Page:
Subtitle: As Taught in Tsong-kha-pa's Great Treatise on the Stages of the Path. From the ad at Snow Lion Publications:

"Readers are hard-pressed to find books that can help them understand the central concept in Mahayana Buddhism—the idea that ultimate reality is "emptiness." In clear language, Introduction to Emptiness explains that emptiness is not a mystical sort of "nothingness," but a specific truth that can and must be understood through calm and careful reflection.

Newland's contemporary examples and vivid anecdotes will help readers understand this core concept as presented in one of the great classic texts of the Tibetan Tradition, Tsong-kha-pa's Great Treatise on the Stages of the Path to Enlightenment. This new edition includes quintessential points for each chapter.

Guy Newland is Professor of Religion and Chair of the Department of Philosophy and Religion at Central Michigan University, where he has taught since 1988. He is a translator and co-editor of the three-volume translation Great Treatise on the Stages of the Path to Enlightenment, and is the author of several books on Tibetan Buddhism, including Appearance and Reality. "

From an interview with Newland on the book:

"Some traditions focus on the idea that emptiness is the absolute reality, the fundamental thing that exists, and that other things that appear are illusions. The practices involve allowing the fundamental purity that is the nature of things to shine out. I think that's a common way to practice in Tibetan Buddhism; you can find parallels to it in other Mahayana traditions outside of Tibet as well.

And then there is another way of looking at things. It doesn't disagree with that, exactly, but it shifts the focus a little and says, well, nothing absolutely exists. Nothing, including emptiness, exists in and of itself. Everything exists only conventionally because everything exists only interdependently. This is fundamentally true of even emptiness itself. That's what Nagarjuna said; that's what he meant when he said not to take dogmatic views of emptiness. He meant not to reify emptiness as an absolute essence. Therefore, in this view, emptiness is another conventionally existing thing. All things exist conventionally. Emptiness is the name that we give to one particular existing thing: the fact that nothing exists ultimately. And that's a very different way of talking about things.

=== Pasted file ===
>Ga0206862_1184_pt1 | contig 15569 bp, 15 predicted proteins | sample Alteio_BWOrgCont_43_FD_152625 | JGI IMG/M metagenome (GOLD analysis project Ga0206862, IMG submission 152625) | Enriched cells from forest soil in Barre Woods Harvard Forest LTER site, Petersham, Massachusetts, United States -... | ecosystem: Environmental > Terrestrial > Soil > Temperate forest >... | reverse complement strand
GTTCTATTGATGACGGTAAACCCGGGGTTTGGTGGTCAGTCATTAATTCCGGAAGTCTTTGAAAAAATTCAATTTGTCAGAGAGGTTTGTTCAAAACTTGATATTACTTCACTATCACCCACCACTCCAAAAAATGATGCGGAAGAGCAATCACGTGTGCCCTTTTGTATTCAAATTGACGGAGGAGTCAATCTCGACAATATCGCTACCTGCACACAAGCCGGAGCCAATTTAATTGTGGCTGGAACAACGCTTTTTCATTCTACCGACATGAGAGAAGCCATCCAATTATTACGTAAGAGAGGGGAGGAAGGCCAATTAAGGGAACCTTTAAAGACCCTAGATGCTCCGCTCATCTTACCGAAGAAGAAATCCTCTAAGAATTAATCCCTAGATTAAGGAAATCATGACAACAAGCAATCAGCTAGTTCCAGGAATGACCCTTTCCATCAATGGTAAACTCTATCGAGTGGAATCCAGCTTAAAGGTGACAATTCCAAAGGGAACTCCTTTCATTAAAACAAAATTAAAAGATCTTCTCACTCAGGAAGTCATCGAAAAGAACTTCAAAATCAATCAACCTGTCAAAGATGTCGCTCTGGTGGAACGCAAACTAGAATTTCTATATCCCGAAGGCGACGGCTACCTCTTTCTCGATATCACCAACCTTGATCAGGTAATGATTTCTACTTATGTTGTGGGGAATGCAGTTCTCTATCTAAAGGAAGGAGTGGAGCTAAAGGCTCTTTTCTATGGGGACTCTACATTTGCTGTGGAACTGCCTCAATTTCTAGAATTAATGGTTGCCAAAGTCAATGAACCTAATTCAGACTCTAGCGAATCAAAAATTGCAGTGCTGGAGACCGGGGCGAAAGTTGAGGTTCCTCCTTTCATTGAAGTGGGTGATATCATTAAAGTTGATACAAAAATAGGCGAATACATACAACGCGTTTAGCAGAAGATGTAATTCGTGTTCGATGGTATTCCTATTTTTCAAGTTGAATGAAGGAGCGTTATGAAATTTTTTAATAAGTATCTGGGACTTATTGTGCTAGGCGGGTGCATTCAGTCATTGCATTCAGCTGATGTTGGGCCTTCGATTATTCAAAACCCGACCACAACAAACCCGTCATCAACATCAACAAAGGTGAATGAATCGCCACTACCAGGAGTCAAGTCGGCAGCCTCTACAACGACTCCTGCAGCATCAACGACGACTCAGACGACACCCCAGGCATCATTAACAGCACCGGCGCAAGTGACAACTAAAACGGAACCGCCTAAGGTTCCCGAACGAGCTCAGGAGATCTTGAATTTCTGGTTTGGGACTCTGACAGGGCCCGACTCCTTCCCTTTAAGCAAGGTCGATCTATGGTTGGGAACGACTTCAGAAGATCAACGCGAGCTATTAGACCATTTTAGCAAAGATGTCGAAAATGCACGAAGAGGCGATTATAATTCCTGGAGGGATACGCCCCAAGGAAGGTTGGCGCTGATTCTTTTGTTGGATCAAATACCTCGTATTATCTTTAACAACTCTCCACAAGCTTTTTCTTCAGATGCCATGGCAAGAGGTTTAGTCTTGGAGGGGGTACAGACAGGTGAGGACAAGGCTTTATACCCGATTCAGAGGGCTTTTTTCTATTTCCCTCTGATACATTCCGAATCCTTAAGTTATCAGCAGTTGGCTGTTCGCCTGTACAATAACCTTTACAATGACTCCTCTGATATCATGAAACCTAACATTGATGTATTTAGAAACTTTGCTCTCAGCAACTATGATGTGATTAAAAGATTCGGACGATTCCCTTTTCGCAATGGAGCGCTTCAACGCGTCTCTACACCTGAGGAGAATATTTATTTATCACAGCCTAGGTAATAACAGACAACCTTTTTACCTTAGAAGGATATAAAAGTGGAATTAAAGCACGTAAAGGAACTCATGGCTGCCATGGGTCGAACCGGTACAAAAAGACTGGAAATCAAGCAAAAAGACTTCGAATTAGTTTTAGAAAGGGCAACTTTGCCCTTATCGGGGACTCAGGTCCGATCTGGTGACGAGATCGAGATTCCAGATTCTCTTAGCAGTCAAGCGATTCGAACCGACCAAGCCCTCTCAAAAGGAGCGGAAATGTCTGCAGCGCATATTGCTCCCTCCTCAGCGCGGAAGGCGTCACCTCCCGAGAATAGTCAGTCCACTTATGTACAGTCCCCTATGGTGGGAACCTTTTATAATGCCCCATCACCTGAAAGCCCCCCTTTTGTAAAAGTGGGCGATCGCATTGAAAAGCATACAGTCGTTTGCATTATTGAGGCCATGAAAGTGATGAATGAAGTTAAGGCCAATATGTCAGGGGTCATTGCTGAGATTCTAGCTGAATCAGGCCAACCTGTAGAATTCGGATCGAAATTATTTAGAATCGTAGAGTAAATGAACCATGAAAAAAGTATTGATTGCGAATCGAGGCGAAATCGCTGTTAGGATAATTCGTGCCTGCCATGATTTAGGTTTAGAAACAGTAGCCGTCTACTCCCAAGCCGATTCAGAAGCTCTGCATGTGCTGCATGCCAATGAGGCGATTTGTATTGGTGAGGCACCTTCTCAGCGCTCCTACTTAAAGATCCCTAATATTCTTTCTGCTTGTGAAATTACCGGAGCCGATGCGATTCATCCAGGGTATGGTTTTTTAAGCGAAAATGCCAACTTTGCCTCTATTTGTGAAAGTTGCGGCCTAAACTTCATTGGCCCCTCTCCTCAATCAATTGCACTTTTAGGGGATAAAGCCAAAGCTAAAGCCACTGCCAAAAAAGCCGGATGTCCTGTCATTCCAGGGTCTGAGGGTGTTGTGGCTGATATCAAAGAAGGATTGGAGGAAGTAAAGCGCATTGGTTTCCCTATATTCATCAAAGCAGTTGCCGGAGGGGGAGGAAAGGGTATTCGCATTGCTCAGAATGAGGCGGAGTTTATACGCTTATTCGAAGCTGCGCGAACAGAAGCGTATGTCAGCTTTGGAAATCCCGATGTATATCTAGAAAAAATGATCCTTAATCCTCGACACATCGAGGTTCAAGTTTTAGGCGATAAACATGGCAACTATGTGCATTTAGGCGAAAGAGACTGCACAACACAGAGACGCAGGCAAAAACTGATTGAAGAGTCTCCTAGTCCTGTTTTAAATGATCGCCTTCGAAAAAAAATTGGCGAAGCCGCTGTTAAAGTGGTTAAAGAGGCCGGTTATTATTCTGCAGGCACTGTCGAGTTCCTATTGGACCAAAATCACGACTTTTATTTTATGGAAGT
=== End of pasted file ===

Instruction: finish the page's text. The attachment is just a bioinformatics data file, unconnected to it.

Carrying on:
This latter way of talking about things predominates in Nagarjuna's Fundamental Treatise and in Chandrakirti and in Tsong-kha-pa's Great Treatise. These texts are not opposed to the idea of saying that emptiness is the fundamental reality. They do believe that emptiness is the final nature of things. But they want to avoid having that be understood as an absolute essence.

I could probably boil it down: Do you think of emptiness as a kind of absolute essence of pure mind? Or do you think of it as the lack or absence of any essence? Anywhere? At all? Which way do you want to approach this? They're really different, I think. Both of these views have scriptural basis in the Mahayana. Both of them have strong practice lineages in Tibet. I think H.H. the Dalai Lama has made a large effort in some of his teachings, such as in Kindness, Clarity, and Insight, to try to bridge these and show that they are both legitimate aspects of the Mahayana tradition and that people should see that these are both medicines that are in the Buddhist pharmacy, not distortions of the dharma."

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Newland is being diplomatic here. I've referenced The Two Truths Debate by Sonam Thakchoe in various threads which demonstrates vividly and accurately the arguments of the above two approaches via Tsongkhapa and Gorampa; for example the Batchelor thread and the prior Gaia thread "letting daylight into magic." I offer those threads as context for this one, since Newland has usually been associated with the Tsongkhapa camp and in this book of course focuses on that view.